25 A legal expert stood up to test Jesus. “Teacher,” he said, “what must I do to gain eternal life?”
26 Jesus replied, “What is written in the Law? How do you interpret it?”
27 He responded, “You must love the Lord your God with all your heart, with all your being, with all your strength, and with all your mind, and love your neighbor as yourself.” [Deuteronomy 6:5; Leviticus 19:18]
28 Jesus said to him, “You have answered correctly. Do this and you will live.”
29 But the legal expert wanted to prove that he was right, so he said to Jesus, “And who is my neighbor?”
30 Jesus replied, “A man went down from Jerusalem to Jericho. He encountered thieves, who stripped him naked, beat him up, and left him near death. 31 Now it just so happened that a priest was also going down the same road. When he saw the injured man, he crossed over to the other side of the road and went on his way. 32 Likewise, a Levite came by that spot, saw the injured man, and crossed over to the other side of the road and went on his way. 33 A Samaritan, who was on a journey, came to where the man was. But when he saw him, he was moved with compassion. 34 The Samaritan went to him and bandaged his wounds, tending them with oil and wine. Then he placed the wounded man on his own donkey, took him to an inn, and took care of him. 35 The next day, he took two full days’ worth of wages and gave them to the innkeeper. He said, ‘Take care of him, and when I return, I will pay you back for any additional costs.’ 36 What do you think? Which one of these three was a neighbor to the man who encountered thieves?”
37 Then the legal expert said, “The one who demonstrated mercy toward him.”
Jesus told him, “Go and do likewise.”
“The important thing is that we stick together!” *
Verse 29 showed that the legal expert’s question was as much about who his neighbor wasn’t as about who it was. Jesus built his story around a contrast sure to upset many of his hearers. Distrust and hatred between Israelites and Samaritans was over 500 years old (cf. Ezra 4:1-5). Israelites then saw Samaritans about the same way as many of them view Palestinians today. Jesus portrayed two apparently pious Hebrew men who showed no interest in acting like a neighbor. Then he pictured a Samaritan who showed profuse compassion and caring.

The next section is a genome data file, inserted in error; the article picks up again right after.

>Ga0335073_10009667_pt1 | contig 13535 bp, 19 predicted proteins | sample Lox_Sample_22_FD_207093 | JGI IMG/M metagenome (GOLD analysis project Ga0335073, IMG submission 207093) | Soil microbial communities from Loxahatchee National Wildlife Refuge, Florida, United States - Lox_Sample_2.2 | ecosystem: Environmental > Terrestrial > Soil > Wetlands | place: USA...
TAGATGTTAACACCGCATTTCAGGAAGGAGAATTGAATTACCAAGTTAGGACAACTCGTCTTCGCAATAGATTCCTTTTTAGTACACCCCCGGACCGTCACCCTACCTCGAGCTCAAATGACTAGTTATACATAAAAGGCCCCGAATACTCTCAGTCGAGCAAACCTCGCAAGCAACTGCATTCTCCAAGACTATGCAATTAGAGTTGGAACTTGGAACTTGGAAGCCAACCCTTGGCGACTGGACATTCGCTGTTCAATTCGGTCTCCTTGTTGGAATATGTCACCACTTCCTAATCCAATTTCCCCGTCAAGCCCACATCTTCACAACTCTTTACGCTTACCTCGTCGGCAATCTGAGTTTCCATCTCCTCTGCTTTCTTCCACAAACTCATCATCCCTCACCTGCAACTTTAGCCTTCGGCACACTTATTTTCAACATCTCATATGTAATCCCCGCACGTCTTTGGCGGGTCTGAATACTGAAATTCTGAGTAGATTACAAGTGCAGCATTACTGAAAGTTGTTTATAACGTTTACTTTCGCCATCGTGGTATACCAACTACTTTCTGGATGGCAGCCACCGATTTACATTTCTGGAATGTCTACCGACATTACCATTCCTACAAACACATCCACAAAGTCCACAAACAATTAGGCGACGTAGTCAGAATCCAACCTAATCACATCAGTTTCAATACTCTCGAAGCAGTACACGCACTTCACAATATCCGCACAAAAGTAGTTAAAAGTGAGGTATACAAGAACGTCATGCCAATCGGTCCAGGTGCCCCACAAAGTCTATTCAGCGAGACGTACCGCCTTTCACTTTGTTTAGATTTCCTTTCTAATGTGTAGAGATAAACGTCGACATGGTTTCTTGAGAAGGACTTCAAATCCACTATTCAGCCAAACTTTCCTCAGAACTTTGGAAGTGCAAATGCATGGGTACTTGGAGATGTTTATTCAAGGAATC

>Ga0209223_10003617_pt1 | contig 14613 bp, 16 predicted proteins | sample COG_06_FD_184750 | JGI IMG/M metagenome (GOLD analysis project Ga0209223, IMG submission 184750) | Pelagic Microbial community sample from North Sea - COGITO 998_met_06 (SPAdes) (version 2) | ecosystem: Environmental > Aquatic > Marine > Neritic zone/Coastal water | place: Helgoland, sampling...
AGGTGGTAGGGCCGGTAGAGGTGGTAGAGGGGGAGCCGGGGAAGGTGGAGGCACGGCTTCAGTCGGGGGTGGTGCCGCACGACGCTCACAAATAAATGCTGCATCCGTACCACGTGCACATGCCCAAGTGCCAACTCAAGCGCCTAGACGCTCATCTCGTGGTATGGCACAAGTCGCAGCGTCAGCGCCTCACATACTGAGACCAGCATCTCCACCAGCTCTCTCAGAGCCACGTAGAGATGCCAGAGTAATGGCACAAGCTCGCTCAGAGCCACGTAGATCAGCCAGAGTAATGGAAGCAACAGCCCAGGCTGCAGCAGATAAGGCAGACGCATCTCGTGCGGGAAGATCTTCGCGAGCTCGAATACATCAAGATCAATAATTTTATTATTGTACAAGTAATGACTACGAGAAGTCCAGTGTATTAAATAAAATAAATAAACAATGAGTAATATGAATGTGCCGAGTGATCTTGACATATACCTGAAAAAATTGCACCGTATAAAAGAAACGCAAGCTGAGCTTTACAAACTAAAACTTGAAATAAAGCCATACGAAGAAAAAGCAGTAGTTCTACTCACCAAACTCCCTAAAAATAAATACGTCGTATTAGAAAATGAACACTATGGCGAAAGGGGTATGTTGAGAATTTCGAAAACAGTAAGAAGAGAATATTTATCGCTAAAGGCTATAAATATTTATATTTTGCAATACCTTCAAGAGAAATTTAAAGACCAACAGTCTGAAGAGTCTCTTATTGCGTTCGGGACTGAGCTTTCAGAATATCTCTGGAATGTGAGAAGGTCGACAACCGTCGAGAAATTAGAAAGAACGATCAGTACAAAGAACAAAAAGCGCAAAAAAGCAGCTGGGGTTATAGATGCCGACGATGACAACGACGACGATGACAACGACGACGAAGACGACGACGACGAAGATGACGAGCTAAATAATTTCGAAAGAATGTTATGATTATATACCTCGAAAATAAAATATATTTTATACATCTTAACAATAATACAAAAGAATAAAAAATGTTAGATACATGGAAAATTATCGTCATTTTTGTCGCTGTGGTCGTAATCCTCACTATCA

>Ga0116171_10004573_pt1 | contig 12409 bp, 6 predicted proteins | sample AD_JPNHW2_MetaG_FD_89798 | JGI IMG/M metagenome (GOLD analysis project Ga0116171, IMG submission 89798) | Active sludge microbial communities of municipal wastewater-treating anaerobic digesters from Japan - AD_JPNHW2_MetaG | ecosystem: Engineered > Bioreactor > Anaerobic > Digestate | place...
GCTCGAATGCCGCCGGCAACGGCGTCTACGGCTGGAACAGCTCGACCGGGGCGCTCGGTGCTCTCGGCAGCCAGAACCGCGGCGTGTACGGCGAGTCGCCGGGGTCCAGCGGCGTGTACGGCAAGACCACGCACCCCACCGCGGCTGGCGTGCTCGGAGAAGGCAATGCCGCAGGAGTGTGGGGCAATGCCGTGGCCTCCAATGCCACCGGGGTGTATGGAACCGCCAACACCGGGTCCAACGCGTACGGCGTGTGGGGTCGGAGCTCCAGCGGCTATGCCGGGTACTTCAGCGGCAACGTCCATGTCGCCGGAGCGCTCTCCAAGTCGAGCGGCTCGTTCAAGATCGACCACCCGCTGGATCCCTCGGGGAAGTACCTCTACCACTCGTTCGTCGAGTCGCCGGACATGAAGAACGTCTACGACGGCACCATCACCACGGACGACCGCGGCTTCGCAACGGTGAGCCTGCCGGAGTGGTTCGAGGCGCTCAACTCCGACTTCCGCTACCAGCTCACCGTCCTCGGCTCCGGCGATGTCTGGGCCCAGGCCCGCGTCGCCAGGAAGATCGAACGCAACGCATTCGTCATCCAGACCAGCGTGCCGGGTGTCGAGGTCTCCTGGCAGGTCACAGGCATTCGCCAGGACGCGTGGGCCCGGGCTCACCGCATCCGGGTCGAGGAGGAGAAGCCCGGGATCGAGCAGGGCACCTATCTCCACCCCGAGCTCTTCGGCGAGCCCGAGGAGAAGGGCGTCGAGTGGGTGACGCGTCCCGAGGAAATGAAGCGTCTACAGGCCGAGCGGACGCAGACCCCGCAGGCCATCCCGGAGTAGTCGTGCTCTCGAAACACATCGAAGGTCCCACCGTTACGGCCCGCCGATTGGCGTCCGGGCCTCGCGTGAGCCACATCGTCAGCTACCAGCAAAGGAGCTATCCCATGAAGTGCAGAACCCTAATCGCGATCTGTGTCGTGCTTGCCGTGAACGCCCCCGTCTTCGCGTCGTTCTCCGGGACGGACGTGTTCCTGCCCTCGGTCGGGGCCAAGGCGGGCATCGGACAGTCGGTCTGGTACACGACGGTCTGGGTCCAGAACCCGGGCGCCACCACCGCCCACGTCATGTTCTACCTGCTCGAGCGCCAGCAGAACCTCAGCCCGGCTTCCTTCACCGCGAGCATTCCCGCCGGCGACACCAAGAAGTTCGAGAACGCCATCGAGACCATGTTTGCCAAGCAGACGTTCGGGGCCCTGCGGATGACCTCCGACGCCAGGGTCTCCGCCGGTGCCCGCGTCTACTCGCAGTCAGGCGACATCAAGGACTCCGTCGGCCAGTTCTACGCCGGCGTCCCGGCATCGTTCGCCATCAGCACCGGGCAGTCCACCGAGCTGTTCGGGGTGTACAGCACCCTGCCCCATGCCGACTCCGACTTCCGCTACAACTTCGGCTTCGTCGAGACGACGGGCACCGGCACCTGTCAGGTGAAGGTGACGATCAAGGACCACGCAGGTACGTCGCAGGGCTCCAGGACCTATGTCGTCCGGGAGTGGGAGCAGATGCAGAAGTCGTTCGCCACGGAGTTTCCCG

- In the story, the Samaritan didn’t just offer casual help. He put the injured man on “his own donkey” (which would mean he had to walk), brought him to an inn, cared for him, paid two days’ wages, and offered to pay more on his return if needed. How did Jesus' picture of the Samaritan reflect God’s vast generosity to us? How can knowing we’ve received God’s generosity move us to be generous to our neighbors in ways we’d not likely achieve out of our own goodness?
- We usually see in this parable that we need to help others (a big part of Jesus' teaching). But Jesus also showed an Israelite accepting a Samaritan’s help, though Israelites usually shunned such help. How secure are you in accepting help from others when you need it? Have you ever seen a time when asking for or accepting help opened the door to a neighborly relationship?
Lord Jesus, help me to recognize the “Samaritans” in my own inner world, the people I don’t like to serve or to let serve me. Move me from jealousy and insecurity to seeing them through your eyes. Amen.
* Buzz Lightyear from https://www.christianquotes.info/movie-quotes/16-fun-quotes-toy-story-movies-share-friends/
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Lindsey is part of the Missions team at Church of the Resurrection. She received her M.A. in Religious Studies from Missouri State University. Her favorite Bible story comes from John 21, because she will never turn down a brunch invite… especially not from Jesus.